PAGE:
In the first half of the 1970s, I was posted in Calcutta. After trying out a few lodging houses, hostels and paying guest arrangements, I moved into the Chowringhee YMCA in Calcutta where I stayed for well over three years. It was on a hot Saturday evening in April 1973, when the city was reeling under the sweltering heat of the summer of Calcutta that I checked in.
Dark clouds had occupied the skies, promising imminent rains. I was afraid the suitcase with my belongings would get drenched, but I was lucky: it started drizzling only after I got out of the cab with my belongings.
As the young Mr Russell, the Assistant Secretary at the reception, went through the admission formalities, I waited in the lounge with the high ceiling, admiring the portraits of the past leaders of the YMCA movement worldwide.
It was pouring by the time I was through. The nor’westers had cooled down the atmosphere, bringing immense relief. “Room No 5, Mr Rajagopalan,” announced Mr Russell matter-of-factly. As if as an afterthought, he added, in clipped accent, “Salim Ustad will show you the room. Mr Salivati will be your roommate. Have a good day!”
As I thanked him and withdrew, Salim Ustad, the bearer to whom the block my room was in was assigned, carried my suitcase and took me to my room through the broad corridor abutting the billiards room. It overlooked the inner courtyard. Stopping in front of the door which was ajar, he knocked deferentially. “Come on in,” a gruff voice responded from within.
There was nobody in the room. The door to the washroom was open, but there was none there either. ‘Who’s that?” the voice came from beyond another door which creaked open. It was a balcony and seated on a cane chair with a magazine in his hand and a glass beside him was Ramu, the man who would be my roommate.
Introductions over, he offered me a drink which I promptly declined, more out of politeness – I was meeting him for the first time – than any other reason. Ramu did not press. “Have your way, but there’s nothing like OMR and petrichor on a day like this,” he said. That was the first time I was hearing the word, but guessed that petrichor must be one of those potions like angostura, tabasco, orange bitters or grenadine added to hard liquor for flavor.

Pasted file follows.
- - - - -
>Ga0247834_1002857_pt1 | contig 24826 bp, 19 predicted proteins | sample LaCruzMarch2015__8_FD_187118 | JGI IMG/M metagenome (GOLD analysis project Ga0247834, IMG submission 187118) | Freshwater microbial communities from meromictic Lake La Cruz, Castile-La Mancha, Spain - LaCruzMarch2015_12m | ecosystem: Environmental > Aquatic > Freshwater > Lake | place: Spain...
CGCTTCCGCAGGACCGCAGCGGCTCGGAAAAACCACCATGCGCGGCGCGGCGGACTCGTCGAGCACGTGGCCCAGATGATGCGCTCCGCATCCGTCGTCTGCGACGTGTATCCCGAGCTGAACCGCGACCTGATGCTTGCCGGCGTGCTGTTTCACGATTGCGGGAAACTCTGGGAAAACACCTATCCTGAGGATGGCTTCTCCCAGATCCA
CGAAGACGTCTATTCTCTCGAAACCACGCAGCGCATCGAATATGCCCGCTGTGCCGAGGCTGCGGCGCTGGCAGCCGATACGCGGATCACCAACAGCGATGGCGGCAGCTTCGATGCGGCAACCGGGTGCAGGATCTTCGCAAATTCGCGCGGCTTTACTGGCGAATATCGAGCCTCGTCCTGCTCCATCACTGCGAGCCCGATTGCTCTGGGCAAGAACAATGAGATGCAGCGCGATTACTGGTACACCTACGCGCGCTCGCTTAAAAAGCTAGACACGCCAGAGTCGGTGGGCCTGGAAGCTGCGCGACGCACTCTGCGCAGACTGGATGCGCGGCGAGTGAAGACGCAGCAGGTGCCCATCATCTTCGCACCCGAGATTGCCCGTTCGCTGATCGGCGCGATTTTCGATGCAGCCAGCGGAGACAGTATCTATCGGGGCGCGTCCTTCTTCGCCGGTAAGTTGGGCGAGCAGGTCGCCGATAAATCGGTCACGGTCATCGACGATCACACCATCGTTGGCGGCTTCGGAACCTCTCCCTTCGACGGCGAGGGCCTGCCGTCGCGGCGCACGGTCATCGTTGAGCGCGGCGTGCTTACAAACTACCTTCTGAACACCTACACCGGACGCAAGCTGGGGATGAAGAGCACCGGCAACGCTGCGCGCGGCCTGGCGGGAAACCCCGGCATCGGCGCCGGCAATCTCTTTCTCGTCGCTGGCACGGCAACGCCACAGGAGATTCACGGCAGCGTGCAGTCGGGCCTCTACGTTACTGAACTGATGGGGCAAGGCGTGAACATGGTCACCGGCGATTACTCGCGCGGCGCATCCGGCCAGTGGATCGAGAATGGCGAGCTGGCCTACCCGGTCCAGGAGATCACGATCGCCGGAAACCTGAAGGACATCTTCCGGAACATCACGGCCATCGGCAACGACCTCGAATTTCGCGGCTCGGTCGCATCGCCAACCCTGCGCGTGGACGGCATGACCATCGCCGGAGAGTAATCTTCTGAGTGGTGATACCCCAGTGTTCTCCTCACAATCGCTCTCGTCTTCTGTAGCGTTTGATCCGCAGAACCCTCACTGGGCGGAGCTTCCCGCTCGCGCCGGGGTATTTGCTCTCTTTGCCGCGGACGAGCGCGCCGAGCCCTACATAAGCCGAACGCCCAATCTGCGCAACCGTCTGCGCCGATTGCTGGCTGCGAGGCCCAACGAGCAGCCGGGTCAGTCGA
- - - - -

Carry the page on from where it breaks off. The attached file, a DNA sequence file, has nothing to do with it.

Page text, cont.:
How wrong I was! Petrichor, I learnt later, is the pleasant smell that wafts in as the first drops of rain hit the parched earth baked dry after a long period of warm, dry weather. That was the only time I have seen the word used. In a conversation. Months later, he told me that he loved vellichor, adding that for a wordsmith, there is nothing more distinctive than the smell of old books, redolent of dust and decayed hopes.
Ramu was always like that: a great one for quaint words. He used to like Tuesdays because the jentacular (breakfast) menu had porridge and french toast, his favourite. On Saturdays, he would say he missed the nudinustertian (day before yesterday’s) dinner because it was all ghaas-poos. He referred to the new team of cubs reporting to him at The Statesman as Yarborough. A keen bridge-player would know that it is a hand of thirteen card with no honours – cards above 9. Weekends sometimes were drab because he was cash-strapped and the tittynope (small quantity left over) of OMR in the bottle was too little.
Ha, we are back to OMR. Ramu used to describe it as the single malt of rums. "I love scotch, but it is way too expensive. This is the next best," he'd say. He was the self-appointed President of COMRADE – short for the Comity of OMR Aficionados, Drinkers and Epicures. Each has his own recipe for making his poison with OMR: with varying proportions of coke, soda, water, ice, etc. My favourite is OMR with a dash of lime, a lot of ice cubes and a little soda.
I read the other day that the market of OMR – variously called Buzurg Baba (Patiala) Muthumuni (Kerala) and Buddha Saadhu (Mumbai) – has been shrinking and it is facing the threat of being withdrawn from the market. It will indeed be a sad day if it happens.
Note: On reviewing this piece, I thought that this reads like a pot-pourri of two odes – one to Ramu and the other to OMR. I felt I should rewrite it, but on second thoughts, it is just as well: for, who can separate Ramu from OMR?